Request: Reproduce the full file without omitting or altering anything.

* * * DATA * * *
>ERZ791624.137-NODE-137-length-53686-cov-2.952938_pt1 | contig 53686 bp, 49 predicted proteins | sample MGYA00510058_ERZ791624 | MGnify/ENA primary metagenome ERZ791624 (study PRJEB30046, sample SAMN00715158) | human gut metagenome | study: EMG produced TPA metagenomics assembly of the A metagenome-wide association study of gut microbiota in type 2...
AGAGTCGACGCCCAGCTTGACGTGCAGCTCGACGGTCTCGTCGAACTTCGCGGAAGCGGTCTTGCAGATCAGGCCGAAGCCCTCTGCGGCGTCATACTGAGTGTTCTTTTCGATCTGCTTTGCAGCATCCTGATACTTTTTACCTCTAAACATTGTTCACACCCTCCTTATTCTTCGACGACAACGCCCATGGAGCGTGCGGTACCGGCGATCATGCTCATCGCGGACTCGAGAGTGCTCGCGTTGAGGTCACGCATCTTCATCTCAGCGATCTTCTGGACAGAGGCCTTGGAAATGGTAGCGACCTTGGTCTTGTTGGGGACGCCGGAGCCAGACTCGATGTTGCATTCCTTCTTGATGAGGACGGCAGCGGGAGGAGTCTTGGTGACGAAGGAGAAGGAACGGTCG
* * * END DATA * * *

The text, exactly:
>ERZ791624.137-NODE-137-length-53686-cov-2.952938_pt1 | contig 53686 bp, 49 predicted proteins | sample MGYA00510058_ERZ791624 | MGnify/ENA primary metagenome ERZ791624 (study PRJEB30046, sample SAMN00715158) | human gut metagenome | study: EMG produced TPA metagenomics assembly of the A metagenome-wide association study of gut microbiota in type 2...
AGAGTCGACGCCCAGCTTGACGTGCAGCTCGACGGTCTCGTCGAACTTCGCGGAAGCGGTCTTGCAGATCAGGCCGAAGCCCTCTGCGGCGTCATACTGAGTGTTCTTTTCGATCTGCTTTGCAGCATCCTGATACTTTTTACCTCTAAACATTGTTCACACCCTCCTTATTCTTCGACGACAACGCCCATGGAGCGTGCGGTACCGGCGATCATGCTCATCGCGGACTCGAGAGTGCTCGCGTTGAGGTCACGCATCTTCATCTCAGCGATCTTCTGGACAGAGGCCTTGGAAATGGTAGCGACCTTGGTCTTGTTGGGGACGCCGGAGCCAGACTCGATGTTGCATTCCTTCTTGATGAGGACGGCAGCGGGAGGAGTCTTGGTGACGAAGGAGAAGGAACGGTCG